Last year alone, U.S. sales of diesel vehicles rose 25 percent. But as a percentage of total industry sales, diesels made up only 2.7 percent of new-car purchases, said Edmunds.com. Hybrid vehicles — at about 3 percent of industry sales — outsold diesels in 2012.

With the emissions standards in Europe coming close to the U.S. in 2018, the excitement to finally get the forbidden fruit is growing. Yet, European sales of diesel cars is “waning.” Is Europe done with the diesel engine as well?

Still there are proponents of diesel engines who would like to see a diesel, electric hybrid. Now that is more likely the future of the diesel engine.

It is going to be interesting to see which technology emerges, hybrid gasoline or straight diesel. It seems all automakers are taking different approaches and who knows at this point which one is the best one. Consumers though will finally have a chance to have their say when the Ram 1500 and the Cruze go on sale.

What do you think? Have automakers used their power to deny U.S. consumers diesel technology for so long that once it comes, it will be outdated? Or will new diesel vehicles like the Ram 1500 or Chevy Cruze re-new interest to such a degree that a diesel re-birth will occur?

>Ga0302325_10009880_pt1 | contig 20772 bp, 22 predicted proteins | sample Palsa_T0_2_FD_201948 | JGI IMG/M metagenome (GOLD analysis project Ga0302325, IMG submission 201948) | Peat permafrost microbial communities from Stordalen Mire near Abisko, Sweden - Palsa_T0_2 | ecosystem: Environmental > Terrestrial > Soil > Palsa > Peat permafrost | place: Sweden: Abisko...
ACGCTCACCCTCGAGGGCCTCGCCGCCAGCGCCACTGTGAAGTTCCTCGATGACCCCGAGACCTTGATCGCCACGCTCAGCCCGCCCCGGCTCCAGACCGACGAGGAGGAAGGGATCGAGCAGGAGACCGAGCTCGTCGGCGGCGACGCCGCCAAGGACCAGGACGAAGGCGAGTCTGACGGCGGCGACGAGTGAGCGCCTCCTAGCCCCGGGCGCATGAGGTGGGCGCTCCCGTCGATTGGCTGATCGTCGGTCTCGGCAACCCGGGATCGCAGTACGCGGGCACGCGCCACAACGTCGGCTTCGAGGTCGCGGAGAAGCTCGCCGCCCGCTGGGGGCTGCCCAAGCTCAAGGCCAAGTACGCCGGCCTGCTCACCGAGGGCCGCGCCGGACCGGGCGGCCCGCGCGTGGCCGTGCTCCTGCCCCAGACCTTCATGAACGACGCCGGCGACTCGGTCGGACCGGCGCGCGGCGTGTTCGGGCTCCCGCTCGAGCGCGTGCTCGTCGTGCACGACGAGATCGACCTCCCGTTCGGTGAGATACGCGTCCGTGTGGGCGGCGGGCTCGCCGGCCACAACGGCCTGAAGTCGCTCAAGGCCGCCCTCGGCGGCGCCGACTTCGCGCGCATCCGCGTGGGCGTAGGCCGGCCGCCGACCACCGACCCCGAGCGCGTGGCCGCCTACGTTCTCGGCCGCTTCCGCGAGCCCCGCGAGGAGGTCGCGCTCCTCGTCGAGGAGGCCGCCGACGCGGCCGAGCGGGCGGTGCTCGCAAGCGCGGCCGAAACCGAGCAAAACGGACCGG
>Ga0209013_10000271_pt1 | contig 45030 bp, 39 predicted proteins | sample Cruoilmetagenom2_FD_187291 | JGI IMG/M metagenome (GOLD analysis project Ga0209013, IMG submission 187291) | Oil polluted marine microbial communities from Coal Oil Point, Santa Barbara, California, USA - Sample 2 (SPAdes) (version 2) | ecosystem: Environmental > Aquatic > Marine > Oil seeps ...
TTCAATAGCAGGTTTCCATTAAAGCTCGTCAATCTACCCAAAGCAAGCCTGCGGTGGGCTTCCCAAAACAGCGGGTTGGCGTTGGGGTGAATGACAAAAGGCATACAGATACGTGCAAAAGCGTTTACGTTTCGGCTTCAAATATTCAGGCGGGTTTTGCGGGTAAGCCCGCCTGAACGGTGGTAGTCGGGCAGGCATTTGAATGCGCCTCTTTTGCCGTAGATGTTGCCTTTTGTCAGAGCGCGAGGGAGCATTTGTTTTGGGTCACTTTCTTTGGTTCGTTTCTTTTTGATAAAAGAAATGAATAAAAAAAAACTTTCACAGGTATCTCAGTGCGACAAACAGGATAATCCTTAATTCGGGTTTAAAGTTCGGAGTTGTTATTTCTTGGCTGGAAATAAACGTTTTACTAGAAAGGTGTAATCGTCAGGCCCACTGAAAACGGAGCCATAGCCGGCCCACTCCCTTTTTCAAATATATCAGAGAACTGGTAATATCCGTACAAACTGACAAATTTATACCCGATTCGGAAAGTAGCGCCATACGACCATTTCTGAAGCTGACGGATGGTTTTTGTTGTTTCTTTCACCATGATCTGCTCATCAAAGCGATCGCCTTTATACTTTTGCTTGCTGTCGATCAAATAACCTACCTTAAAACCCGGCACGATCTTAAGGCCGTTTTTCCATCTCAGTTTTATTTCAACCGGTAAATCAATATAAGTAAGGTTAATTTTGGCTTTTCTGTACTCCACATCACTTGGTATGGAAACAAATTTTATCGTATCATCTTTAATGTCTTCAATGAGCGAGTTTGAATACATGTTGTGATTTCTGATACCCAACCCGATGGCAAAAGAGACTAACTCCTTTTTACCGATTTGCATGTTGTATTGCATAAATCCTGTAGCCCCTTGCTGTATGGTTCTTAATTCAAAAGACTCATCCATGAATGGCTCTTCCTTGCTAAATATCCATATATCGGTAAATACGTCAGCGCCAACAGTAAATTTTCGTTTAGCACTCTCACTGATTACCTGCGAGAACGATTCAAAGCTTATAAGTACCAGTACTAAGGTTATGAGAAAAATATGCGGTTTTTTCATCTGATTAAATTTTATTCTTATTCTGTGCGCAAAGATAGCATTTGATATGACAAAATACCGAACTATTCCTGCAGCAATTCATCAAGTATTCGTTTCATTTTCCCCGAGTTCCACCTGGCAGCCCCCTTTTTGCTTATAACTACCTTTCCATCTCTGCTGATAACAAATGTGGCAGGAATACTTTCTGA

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Filed Under: Auto News


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  1. AD says:

    A hybrid is only better in a car. In a pickup it would appear to be the other way around.

    • AD,

      VIA Motors would vehemently disagree. 🙂

      The truth is that there is so much I could write about this topic that I had to curtail myself. It is a large debate around the automotive world and one that surely won’t be solved anytime soon!


  2. Larry says:

    I just don’t see diesel making it here.

    Diesel is a slow burning fuel. When they are run in their most efficient mode they just won’t rev up and pass the way people expect. Change the bore and stroke to give them a wider RPM range and it just doesn’t work out well. They need to run slow with lots of shifting and that just doesn’t work for most people.

    At clean burning high temps they produce NO2 which is not good and the Feds now require the DEF Urea injection systems to break down the Nitrogen compounds.

    At low engine temperatures they put out soot which is no longer allowed requiring a filer to catch the particulates and an incineration system to burn the stuff off.

    Diesel really seems to be confined to the big 15L freight hauling world as well as railroads.

    Hybrids in a 5000 pound truck? I don’t think so.

    As for fuel cost that is another Fed issue. High Diesel tax is just a way to tax everyone by hiding the cost in freight charges where people don’t see it.

    Another fuel tax issue is that if MPG numbers went way up fuel tax revenue will fall and we all know what that means. So we will still be paying out the same.

    I will be surprised if the 3.0L Ram diesel has enough sales volume to cover it’s production costs.

  3. Mickey says:

    I agree with Larry but still want to see what a hybrid can do in a truck